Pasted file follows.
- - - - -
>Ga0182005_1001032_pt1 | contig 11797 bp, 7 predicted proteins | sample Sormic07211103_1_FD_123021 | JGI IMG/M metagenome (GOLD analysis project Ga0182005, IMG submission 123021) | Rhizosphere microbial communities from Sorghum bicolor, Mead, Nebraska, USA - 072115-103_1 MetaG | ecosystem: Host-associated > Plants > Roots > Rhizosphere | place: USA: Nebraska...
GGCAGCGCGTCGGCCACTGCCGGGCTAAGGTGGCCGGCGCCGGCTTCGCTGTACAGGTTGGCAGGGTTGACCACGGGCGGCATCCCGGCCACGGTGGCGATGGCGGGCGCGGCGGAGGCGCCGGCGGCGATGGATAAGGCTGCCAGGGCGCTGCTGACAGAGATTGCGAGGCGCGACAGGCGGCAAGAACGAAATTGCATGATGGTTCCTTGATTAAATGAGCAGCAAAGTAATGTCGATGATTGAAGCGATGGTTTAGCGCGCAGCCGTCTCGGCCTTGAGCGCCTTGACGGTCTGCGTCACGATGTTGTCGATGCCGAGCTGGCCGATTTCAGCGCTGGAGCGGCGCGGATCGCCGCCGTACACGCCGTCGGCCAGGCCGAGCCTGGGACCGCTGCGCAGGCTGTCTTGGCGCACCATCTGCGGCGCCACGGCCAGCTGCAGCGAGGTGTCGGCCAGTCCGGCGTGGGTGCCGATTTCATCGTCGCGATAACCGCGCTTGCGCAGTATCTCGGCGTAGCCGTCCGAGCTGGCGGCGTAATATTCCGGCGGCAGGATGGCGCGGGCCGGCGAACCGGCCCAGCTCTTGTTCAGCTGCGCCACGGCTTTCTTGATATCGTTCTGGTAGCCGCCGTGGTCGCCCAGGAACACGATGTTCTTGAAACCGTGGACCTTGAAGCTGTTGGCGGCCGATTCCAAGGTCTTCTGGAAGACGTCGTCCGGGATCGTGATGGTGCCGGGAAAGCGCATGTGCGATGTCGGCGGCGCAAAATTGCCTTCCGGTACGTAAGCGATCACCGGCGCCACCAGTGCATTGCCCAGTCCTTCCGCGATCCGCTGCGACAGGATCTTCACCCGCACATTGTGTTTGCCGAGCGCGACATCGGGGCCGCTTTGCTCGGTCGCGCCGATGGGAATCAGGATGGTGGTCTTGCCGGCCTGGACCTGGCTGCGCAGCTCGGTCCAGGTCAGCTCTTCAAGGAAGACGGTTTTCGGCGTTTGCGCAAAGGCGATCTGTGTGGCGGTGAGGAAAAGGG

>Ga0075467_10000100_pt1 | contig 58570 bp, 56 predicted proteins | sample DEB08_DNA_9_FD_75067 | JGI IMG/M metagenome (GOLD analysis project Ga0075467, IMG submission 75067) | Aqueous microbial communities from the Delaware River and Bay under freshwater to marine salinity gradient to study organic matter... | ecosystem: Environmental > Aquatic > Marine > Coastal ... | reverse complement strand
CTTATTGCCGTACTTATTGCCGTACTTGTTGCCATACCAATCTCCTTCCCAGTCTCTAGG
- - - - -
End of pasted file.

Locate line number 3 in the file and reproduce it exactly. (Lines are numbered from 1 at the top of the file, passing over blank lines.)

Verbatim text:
>Ga0075467_10000100_pt1 | contig 58570 bp, 56 predicted proteins | sample DEB08_DNA_9_FD_75067 | JGI IMG/M metagenome (GOLD analysis project Ga0075467, IMG submission 75067) | Aqueous microbial communities from the Delaware River and Bay under freshwater to marine salinity gradient to study organic matter... | ecosystem: Environmental > Aquatic > Marine > Coastal ... | reverse complement strand